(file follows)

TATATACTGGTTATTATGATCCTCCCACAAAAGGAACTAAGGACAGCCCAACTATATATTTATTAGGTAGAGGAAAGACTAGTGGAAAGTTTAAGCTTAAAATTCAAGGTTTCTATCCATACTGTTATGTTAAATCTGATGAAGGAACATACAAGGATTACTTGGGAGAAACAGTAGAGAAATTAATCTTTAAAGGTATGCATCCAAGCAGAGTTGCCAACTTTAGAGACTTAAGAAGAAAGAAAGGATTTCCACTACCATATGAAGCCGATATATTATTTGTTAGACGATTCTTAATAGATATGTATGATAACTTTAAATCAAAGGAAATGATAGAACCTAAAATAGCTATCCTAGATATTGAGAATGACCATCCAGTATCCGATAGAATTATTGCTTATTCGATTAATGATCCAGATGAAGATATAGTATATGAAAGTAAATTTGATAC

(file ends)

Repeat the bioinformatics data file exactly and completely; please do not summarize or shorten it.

TATATACTGGTTATTATGATCCTCCCACAAAAGGAACTAAGGACAGCCCAACTATATATTTATTAGGTAGAGGAAAGACTAGTGGAAAGTTTAAGCTTAAAATTCAAGGTTTCTATCCATACTGTTATGTTAAATCTGATGAAGGAACATACAAGGATTACTTGGGAGAAACAGTAGAGAAATTAATCTTTAAAGGTATGCATCCAAGCAGAGTTGCCAACTTTAGAGACTTAAGAAGAAAGAAAGGATTTCCACTACCATATGAAGCCGATATATTATTTGTTAGACGATTCTTAATAGATATGTATGATAACTTTAAATCAAAGGAAATGATAGAACCTAAAATAGCTATCCTAGATATTGAGAATGACCATCCAGTATCCGATAGAATTATTGCTTATTCGATTAATGATCCAGATGAAGATATAGTATATGAAAGTAAATTTGATAC